UH College of Medicine to Open Direct Primary Care Clinic for the Uninsured

$1M Gift from The Cullen Trust for Health Care Funds Pilot Clinic in Southwest Houston

Doctors with patient
The direct primary care model offers an alternative to insurance-based or fee-for-service practices commonly utilized in the U.S. by simplifying the health care system.
Dr. Stephen Spann
Dr. Stephen Spann, founding dean of the UH College of Medicine.

With a $1 million gift from The Cullen Trust for Health Care, the University of Houston College of Medicine (UHCOM) will open a low-cost direct primary care clinic on the campus of Memorial Herman Southwest Hospital, the first in a planned network of clinics aimed at increasing access to care for those without health insurance. The Greater Houston region has the highest rate of uninsured residents in the nation, a challenging issue that increases the overall costs of health care for everyone.

Direct primary care (DPC) is a relatively new method of delivering primary health care services in which patients pay a modest monthly membership fee for a broad, defined spectrum of services. While there is a growing number of DPC providers in Texas and around the country, few specifically target low income patients who don’t have access to health insurance coverage.

Approximately 25% of the Greater Houston population lacks health insurance, more than double the national average. The situation is even more stark among Hispanics as 50% of the Hispanic population of Greater Houston is without coverage.

University of Houston President Renu Khator says the new DPC clinic aligns with the goals of the University’s strategic plan to increase social responsibility initiatives by building equity and inclusion in the community.

“A direct primary care practice will add value to the local health care ecosystem by tackling one of the most pressing problems of our city: the lack of a comprehensive primary care system for the uninsured,” said Khator. “The Cullen Trust for Health Care shares our commitment to improving the overall health and health care of the population of Greater Houston and we are grateful for their support.”

The direct primary care model offers an alternative to insurance-based or fee-for-service practices commonly utilized in the U.S. by simplifying the health care system, alleviating the economic burden, and excluding third party payers.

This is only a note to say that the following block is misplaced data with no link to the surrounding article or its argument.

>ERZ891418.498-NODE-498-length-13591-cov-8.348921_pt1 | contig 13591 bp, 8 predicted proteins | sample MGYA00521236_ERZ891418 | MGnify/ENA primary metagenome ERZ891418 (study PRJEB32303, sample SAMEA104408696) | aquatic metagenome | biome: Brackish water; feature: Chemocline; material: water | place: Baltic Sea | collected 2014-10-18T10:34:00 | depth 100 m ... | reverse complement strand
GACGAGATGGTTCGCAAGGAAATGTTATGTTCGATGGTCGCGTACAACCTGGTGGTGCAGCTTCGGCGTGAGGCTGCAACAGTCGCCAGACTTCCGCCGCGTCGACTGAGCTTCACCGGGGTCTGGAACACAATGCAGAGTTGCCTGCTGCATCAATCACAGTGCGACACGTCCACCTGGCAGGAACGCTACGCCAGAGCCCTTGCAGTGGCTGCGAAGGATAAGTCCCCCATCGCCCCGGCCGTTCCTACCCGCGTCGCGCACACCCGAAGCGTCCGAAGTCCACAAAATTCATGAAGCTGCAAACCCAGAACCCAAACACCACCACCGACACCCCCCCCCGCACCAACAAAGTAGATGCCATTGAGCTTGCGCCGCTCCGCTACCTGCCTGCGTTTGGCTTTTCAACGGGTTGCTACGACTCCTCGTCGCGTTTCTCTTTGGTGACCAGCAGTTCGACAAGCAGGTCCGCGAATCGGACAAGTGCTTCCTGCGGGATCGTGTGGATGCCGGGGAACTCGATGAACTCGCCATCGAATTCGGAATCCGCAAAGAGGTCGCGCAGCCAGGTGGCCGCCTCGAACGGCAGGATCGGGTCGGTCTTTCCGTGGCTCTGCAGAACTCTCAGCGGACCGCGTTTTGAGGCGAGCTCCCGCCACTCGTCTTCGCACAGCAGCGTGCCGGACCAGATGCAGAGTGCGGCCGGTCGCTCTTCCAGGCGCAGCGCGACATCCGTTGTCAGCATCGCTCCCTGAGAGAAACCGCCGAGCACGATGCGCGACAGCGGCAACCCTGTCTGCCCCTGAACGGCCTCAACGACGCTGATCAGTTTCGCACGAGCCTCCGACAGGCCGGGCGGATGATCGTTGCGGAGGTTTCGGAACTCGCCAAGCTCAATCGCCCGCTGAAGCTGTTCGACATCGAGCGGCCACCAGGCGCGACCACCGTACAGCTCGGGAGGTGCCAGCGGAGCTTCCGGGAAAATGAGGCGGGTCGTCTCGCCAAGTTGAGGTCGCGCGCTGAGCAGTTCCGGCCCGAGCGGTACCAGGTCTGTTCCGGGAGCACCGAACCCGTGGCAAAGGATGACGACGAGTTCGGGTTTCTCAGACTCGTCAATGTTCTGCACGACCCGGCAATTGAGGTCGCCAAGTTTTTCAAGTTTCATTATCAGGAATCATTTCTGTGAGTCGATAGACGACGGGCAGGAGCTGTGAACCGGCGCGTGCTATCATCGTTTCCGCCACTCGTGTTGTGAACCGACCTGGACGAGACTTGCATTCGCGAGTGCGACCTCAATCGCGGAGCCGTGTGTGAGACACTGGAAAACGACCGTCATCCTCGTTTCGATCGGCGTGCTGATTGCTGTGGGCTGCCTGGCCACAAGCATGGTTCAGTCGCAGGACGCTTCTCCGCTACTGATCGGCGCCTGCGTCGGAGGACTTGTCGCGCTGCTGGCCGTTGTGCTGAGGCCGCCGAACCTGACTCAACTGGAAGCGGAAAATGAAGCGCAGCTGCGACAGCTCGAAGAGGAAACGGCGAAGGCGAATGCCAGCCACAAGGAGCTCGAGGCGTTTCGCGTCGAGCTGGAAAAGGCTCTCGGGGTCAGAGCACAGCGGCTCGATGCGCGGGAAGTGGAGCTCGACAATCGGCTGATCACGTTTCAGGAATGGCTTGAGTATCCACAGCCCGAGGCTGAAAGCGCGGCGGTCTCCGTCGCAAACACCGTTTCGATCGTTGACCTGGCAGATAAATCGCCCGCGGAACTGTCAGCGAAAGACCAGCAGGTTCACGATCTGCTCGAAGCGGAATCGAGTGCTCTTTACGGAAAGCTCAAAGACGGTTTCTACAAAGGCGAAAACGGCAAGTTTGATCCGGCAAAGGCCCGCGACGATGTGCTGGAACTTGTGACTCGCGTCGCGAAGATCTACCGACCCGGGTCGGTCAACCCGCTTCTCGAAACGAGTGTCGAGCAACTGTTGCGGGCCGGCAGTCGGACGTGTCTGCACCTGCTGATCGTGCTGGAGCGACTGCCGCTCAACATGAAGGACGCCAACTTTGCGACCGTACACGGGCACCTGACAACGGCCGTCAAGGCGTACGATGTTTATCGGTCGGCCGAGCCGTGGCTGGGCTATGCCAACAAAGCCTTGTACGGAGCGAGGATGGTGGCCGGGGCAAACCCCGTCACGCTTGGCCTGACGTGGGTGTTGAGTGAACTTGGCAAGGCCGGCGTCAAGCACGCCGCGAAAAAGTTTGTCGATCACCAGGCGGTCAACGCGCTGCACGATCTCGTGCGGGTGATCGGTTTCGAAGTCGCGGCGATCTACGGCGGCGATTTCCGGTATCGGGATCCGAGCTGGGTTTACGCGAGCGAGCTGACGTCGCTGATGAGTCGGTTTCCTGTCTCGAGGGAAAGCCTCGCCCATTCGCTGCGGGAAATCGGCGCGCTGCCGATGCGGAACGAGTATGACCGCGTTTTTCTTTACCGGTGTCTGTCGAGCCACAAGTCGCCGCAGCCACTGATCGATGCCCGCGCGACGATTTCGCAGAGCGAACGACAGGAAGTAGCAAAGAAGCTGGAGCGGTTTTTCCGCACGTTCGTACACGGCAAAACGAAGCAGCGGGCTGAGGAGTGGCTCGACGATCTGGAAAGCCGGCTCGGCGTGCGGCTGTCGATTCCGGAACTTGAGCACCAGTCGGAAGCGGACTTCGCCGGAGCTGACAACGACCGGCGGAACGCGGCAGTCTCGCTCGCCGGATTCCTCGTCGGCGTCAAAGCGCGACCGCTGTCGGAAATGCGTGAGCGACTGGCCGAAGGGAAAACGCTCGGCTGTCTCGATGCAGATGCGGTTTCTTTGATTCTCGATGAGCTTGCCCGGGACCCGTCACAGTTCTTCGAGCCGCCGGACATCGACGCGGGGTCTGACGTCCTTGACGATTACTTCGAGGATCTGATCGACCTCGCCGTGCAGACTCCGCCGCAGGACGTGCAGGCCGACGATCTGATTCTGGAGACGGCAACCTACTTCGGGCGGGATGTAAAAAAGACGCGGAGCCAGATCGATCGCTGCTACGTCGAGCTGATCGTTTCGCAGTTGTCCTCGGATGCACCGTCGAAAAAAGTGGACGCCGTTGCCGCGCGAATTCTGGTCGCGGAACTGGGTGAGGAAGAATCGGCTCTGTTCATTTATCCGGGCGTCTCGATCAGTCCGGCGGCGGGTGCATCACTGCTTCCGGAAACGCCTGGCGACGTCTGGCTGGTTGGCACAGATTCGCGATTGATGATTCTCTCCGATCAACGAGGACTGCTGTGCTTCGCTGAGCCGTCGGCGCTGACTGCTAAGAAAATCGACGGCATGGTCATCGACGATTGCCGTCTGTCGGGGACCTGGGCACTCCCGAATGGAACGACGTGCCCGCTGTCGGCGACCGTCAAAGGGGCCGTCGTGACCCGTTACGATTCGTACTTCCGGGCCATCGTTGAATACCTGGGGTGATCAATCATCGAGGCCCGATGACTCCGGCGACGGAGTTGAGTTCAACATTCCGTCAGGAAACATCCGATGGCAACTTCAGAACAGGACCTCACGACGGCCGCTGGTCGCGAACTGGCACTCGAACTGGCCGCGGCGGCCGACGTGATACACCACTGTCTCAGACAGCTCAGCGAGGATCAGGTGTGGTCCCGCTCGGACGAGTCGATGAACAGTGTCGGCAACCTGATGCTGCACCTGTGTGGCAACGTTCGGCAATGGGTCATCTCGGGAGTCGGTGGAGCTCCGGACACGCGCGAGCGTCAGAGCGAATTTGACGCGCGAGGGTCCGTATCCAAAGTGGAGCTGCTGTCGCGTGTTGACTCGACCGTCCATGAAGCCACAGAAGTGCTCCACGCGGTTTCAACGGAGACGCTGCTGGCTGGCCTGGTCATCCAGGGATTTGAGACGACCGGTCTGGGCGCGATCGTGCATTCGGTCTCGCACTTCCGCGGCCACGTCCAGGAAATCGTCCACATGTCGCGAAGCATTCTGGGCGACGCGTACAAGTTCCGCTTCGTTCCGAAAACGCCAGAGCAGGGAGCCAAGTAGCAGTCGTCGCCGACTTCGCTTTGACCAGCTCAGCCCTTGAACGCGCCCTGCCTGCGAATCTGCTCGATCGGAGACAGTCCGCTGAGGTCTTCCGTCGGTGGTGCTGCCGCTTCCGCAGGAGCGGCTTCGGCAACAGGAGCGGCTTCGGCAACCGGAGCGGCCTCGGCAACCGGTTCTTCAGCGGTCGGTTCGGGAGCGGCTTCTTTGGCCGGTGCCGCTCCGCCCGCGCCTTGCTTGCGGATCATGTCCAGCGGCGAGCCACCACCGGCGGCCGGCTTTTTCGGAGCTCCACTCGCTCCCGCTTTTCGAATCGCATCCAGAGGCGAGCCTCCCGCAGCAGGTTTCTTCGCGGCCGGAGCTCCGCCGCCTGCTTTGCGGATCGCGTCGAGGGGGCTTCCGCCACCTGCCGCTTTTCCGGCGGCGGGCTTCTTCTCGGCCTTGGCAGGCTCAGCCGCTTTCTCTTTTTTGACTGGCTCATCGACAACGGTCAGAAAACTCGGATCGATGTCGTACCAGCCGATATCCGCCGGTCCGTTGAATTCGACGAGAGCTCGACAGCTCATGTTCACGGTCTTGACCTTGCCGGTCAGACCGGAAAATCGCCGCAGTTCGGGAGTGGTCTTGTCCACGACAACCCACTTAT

Patients will have access to comprehensive primary care services, telehealth services, basic office procedures, at cost laboratory testing, as well as access to medications at reduced prices. Same-day or next-day appointments will be guaranteed.

“The UH College of Medicine wants to restore primary care as the foundation of health care. We have developed a model with strong incentives to innovate the delivery of primary care designed to improve quality and more effectively control the cost of care,” said Dr. Stephen Spann, founding dean of the UH College of Medicine. “We are building our model upon the four pillars of access, population health, social determinants of health and trusting relationships. In this framework, the physician is accountable for the health of their member panel and will demonstrate long-term cost and quality outcomes.”

Established in 1978, The Cullen Trust for Health Care grants financial assistance to institutions providing health care services in the Greater Houston area, with a vision to have an integrated health care system that provides the highest quality care to the greatest number of people.

“The Cullen Trust for Health Care is proud to support this pilot endeavoring to bring a new form of patient-centered primary care to Houston’s underserved communities. We are hopeful that the new UH College of Medicine direct primary care clinic will proactively engage patients to increase utilization and improve continuity of care,” said Cullen Geiselman, chairman of the board for The Cullen Trust for Health Care.

The clinic will be strategically located in Southwest Houston where nearly one in three people live below the federal poverty level. The uninsured rate in the Southwest area (45%) is five times higher than the nation (9%). It will be staffed by UHCOM faculty physicians and will also serve as a training site for UH health professions students. UHCOM hopes to establish a network of DPC practices in other communities of Greater Houston that have significant health disparities.

“Our model is based upon building relationships with our patients with a focus on empathy, evidence-based medicine, continuity of care and accessibility which is known to be associated with better health care outcomes,” said Dr. Omar Matuk-Villazon, director of the direct primary care clinic and UHCOM clinical assistant professor of pediatrics. “We aim to improve the health of our patients by addressing their social determinants of health and effectively managing their chronic conditions while avoiding unnecessary hospitalizations or emergency visits. Bottom line, our goal is to partner with our patients to improve their health.”

The UH College of Medicine was founded in 2020 on a social mission to improve health in underserved communities in Houston and across Texas. Earlier this year UHCOM became an official member of the Texas Medical Center, the largest medical center in the world. Its second class of 30 medical students began on July 26.

“This philanthropic support allows us to serve Houston in new ways, making it a healthier city for all. We are very grateful to The Cullen Trust for Health Care for its vision and generosity,” said Eloise Brice, vice president of university advancement.